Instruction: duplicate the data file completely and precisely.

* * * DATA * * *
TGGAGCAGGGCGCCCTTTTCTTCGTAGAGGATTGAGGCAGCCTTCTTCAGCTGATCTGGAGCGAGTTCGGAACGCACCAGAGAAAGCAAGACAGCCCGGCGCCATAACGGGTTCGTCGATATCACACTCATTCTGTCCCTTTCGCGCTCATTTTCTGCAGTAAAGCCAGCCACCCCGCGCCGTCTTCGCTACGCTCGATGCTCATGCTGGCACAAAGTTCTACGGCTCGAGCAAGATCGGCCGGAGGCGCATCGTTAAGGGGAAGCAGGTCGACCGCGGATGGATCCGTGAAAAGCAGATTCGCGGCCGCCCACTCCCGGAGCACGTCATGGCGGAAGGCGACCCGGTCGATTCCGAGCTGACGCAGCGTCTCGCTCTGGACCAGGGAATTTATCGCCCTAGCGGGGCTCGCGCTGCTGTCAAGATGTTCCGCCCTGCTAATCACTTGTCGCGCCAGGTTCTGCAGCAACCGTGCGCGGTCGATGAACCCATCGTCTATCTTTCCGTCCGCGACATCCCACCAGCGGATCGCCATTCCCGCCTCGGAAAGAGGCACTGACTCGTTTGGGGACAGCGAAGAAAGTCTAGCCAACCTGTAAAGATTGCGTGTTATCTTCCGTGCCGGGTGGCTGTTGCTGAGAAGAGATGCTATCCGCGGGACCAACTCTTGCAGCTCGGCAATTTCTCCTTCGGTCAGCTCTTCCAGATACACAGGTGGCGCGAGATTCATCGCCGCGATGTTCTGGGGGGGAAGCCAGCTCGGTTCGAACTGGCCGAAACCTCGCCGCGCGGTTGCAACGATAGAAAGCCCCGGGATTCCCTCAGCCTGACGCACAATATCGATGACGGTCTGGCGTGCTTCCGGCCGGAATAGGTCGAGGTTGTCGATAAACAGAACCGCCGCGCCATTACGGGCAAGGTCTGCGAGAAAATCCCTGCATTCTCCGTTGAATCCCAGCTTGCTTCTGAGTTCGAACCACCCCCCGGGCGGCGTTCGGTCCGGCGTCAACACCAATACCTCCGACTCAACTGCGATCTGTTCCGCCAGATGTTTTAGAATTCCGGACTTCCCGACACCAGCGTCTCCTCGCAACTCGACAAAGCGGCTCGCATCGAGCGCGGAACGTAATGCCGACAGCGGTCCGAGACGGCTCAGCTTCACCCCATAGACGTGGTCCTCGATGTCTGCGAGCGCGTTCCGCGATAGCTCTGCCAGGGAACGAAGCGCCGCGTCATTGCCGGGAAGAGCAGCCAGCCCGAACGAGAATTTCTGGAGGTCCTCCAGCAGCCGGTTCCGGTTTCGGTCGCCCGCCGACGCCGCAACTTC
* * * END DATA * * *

TGGAGCAGGGCGCCCTTTTCTTCGTAGAGGATTGAGGCAGCCTTCTTCAGCTGATCTGGAGCGAGTTCGGAACGCACCAGAGAAAGCAAGACAGCCCGGCGCCATAACGGGTTCGTCGATATCACACTCATTCTGTCCCTTTCGCGCTCATTTTCTGCAGTAAAGCCAGCCACCCCGCGCCGTCTTCGCTACGCTCGATGCTCATGCTGGCACAAAGTTCTACGGCTCGAGCAAGATCGGCCGGAGGCGCATCGTTAAGGGGAAGCAGGTCGACCGCGGATGGATCCGTGAAAAGCAGATTCGCGGCCGCCCACTCCCGGAGCACGTCATGGCGGAAGGCGACCCGGTCGATTCCGAGCTGACGCAGCGTCTCGCTCTGGACCAGGGAATTTATCGCCCTAGCGGGGCTCGCGCTGCTGTCAAGATGTTCCGCCCTGCTAATCACTTGTCGCGCCAGGTTCTGCAGCAACCGTGCGCGGTCGATGAACCCATCGTCTATCTTTCCGTCCGCGACATCCCACCAGCGGATCGCCATTCCCGCCTCGGAAAGAGGCACTGACTCGTTTGGGGACAGCGAAGAAAGTCTAGCCAACCTGTAAAGATTGCGTGTTATCTTCCGTGCCGGGTGGCTGTTGCTGAGAAGAGATGCTATCCGCGGGACCAACTCTTGCAGCTCGGCAATTTCTCCTTCGGTCAGCTCTTCCAGATACACAGGTGGCGCGAGATTCATCGCCGCGATGTTCTGGGGGGGAAGCCAGCTCGGTTCGAACTGGCCGAAACCTCGCCGCGCGGTTGCAACGATAGAAAGCCCCGGGATTCCCTCAGCCTGACGCACAATATCGATGACGGTCTGGCGTGCTTCCGGCCGGAATAGGTCGAGGTTGTCGATAAACAGAACCGCCGCGCCATTACGGGCAAGGTCTGCGAGAAAATCCCTGCATTCTCCGTTGAATCCCAGCTTGCTTCTGAGTTCGAACCACCCCCCGGGCGGCGTTCGGTCCGGCGTCAACACCAATACCTCCGACTCAACTGCGATCTGTTCCGCCAGATGTTTTAGAATTCCGGACTTCCCGACACCAGCGTCTCCTCGCAACTCGACAAAGCGGCTCGCATCGAGCGCGGAACGTAATGCCGACAGCGGTCCGAGACGGCTCAGCTTCACCCCATAGACGTGGTCCTCGATGTCTGCGAGCGCGTTCCGCGATAGCTCTGCCAGGGAACGAAGCGCCGCGTCATTGCCGGGAAGAGCAGCCAGCCCGAACGAGAATTTCTGGAGGTCCTCCAGCAGCCGGTTCCGGTTTCGGTCGCCCGCCGACGCCGCAACTTC